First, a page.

The National Labor Relations Board, by a 3 to 1 vote, has dramatically changed the playing field for employees seeking to exercise their Section 7 right to select a bargaining representative or to refrain from such. The decision allows employers only a 14-day window after a union demand for recognition to petition for an election. (Previously, employers could wait until the union petitioned for an election.)
Moreover, the decision allows the Board to use unfair labor practice proceedings to justify issuing an order for the employer to recognize and bargain with a union – forgoing an election altogether.
The Cemex decision
In Cemex Construction Materials Pacific, LLC, issued on August 25, the Board announced a largely-novel framework of rules for determining when an employer must bargain with a union without an election. Under the decision, when a union tells the employer that a majority of employees in an appropriate bargaining unit have designated the union as their representative and requests recognition on that basis, the employer must either (1) recognize and bargain with the union, or (2) file a petition for an election with the NLRB within 14 days of the demand.
But it will be easy for the union to block the second option. The union can allege, and the Board find, that the employer committed an unfair labor practice that would require setting aside an election, even if no election ever occurred. Rather than conduct a “re-run” election as a result of one or more such unfair labor practices, as has been the Board’s longstanding policy and practice, the Board will simply order the employer to recognize and bargain with the union. This is so even if the union claimed, but never had to prove through an election, its majority status with the employees to be represented.
As its rationale for this dramatic change, the Board majority said that the newly announced framework represented its effort to better effectuate employees’ right to bargain through their chosen representative, while acknowledging that employers have an option to pursue an election. In the Board’s opinion, “under the new standard we expect that employers seeking an election will be incentivized not to commit unfair labor practices in response to a union campaign, both before and after the filing of the election petition.” (Emphasis in original.)
In a statement released by the Board with the decision, Board Chairman Lauren M. McFerran was quoted as follows:
Today’s decision, along with the Board’s recently issued Final Rule on Representation, will strengthen the Board’s ability to provide workers across the country with a timely and fair process for seeking union representation. … The Cemex decision reaffirms that elections are not the only appropriate path for seeking union representation, while also ensuring that, when elections take place, they occur in a fair election environment. Under Cemex, an employer is free to use the Board’s election procedure, but is never free to abuse it—it's as simple as that.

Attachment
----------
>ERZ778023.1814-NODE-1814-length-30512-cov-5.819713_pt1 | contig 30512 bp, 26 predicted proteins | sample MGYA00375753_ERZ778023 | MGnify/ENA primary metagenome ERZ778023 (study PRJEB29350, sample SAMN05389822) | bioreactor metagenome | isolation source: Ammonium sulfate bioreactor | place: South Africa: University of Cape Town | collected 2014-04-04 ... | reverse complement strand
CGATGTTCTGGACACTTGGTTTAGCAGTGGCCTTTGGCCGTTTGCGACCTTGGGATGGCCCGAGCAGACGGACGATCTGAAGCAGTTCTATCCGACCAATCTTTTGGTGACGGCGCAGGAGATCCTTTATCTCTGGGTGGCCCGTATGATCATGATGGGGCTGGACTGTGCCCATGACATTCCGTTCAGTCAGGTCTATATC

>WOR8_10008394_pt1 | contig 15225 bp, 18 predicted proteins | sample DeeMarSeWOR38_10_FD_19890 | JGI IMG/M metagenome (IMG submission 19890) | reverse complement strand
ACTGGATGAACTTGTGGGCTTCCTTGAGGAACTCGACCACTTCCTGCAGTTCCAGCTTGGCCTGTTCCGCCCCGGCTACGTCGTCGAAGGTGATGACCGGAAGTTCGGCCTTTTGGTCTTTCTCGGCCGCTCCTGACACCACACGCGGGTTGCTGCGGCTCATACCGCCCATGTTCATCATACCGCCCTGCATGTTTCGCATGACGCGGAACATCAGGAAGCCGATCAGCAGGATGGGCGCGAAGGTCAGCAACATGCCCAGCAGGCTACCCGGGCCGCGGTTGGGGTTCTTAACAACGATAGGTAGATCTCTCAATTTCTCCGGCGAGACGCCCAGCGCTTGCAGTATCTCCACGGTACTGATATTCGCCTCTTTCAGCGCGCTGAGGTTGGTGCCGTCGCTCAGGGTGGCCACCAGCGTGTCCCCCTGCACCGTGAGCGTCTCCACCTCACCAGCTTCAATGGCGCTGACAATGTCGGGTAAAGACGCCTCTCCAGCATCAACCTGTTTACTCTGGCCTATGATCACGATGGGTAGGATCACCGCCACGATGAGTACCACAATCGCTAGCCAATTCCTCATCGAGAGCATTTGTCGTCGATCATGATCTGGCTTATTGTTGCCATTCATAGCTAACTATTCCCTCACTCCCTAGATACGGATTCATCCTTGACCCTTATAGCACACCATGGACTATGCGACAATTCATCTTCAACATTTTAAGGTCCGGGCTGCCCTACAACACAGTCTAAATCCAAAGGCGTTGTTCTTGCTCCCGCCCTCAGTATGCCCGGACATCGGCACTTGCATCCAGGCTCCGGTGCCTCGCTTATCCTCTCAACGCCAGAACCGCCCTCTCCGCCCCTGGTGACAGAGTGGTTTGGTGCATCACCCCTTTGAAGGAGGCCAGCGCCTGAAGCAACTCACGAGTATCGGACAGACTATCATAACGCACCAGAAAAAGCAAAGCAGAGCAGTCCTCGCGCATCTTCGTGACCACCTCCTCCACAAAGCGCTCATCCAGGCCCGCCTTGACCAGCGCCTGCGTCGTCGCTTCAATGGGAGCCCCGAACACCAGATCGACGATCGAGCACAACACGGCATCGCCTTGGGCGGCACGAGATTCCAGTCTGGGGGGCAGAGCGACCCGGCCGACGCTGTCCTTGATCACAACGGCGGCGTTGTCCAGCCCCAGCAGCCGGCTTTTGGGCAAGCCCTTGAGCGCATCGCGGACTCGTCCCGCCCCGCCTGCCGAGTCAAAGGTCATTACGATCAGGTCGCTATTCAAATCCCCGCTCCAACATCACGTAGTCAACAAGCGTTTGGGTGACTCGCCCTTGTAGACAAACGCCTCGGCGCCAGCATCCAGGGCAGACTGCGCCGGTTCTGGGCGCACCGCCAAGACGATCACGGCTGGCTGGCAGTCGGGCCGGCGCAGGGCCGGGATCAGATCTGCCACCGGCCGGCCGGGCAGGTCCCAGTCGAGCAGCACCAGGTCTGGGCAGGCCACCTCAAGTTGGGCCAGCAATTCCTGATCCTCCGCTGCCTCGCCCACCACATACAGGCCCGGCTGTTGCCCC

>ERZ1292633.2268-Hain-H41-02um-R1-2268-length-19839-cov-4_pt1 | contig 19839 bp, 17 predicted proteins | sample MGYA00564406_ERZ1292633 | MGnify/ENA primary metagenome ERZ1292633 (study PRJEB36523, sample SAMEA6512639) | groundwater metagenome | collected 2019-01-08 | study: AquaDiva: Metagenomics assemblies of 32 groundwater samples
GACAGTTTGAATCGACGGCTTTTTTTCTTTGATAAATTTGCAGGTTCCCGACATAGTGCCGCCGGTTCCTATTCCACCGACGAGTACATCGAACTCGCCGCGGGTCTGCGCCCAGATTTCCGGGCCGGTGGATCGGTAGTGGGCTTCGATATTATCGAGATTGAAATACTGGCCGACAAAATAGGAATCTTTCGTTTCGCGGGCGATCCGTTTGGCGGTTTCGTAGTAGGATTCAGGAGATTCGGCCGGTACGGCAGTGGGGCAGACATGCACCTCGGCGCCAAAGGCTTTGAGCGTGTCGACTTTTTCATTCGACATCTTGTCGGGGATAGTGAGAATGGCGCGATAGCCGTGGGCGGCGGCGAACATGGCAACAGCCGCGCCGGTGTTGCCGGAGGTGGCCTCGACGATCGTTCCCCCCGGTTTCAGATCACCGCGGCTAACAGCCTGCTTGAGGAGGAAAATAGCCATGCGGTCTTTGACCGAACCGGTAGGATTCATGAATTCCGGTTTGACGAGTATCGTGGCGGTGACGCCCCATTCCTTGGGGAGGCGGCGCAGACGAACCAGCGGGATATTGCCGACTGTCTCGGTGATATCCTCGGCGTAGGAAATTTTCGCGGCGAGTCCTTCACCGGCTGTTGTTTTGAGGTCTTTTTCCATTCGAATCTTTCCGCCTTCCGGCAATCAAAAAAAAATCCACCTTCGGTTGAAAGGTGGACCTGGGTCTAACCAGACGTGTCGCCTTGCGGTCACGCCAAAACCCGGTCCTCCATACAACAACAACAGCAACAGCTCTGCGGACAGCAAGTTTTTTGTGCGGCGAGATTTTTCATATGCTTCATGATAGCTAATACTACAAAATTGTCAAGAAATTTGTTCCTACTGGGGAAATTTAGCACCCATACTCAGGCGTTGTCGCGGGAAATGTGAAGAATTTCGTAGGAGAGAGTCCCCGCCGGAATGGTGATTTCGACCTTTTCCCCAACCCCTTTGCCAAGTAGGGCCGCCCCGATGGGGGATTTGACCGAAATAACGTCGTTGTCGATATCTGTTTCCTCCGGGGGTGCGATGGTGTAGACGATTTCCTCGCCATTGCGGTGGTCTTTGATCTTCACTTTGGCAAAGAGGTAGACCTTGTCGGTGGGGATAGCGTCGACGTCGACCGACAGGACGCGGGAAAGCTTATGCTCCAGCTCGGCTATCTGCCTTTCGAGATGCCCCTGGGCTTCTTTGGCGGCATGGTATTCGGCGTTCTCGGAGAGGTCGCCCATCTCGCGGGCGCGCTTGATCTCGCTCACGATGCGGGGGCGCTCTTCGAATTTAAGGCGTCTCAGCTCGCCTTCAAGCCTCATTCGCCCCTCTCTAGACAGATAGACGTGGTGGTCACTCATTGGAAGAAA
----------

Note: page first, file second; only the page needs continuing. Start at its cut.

Facts of Cemex
The facts of the Cemex case were as follows: The union demanded recognition based on union cards purportedly signed by 207 employees in a union-claimed bargaining unit of approximately 366 employees, or 57 percent of the employees in the unit. The employer refused the demand, and the union filed an election petition with the NLRB. Heated campaigns ensued. Eventually, the election took place, and the union lost, 179-166. The union then filed election objections and unfair labor practice charges with the Board.
After a hearing on the election objections and a ULP complaint, an Administrative Law Judge of the Board found multiple ULP violations and recommended a re-run election. Both the employer and the NLRB General Counsel filed exceptions.
On review of the ALJ’s recommended decision and order, the Board agreed that the employer had engaged in multiple unfair labor practices between the filing of the election petition and the election – the so-called “critical period.” The Board found violations of Sections 8(a)(1) and 8(a)(3) of the National Labor Relations Act, including threats by managers and labor consultants to close plants, threats of discipline, surveillance and interrogation of employees regarding protected activity, bans on employee communication with union organizers, hiring of security guards to intimidate employees, bans of pro-union paraphernalia, and disciplining and discharging a leading pro-union employee.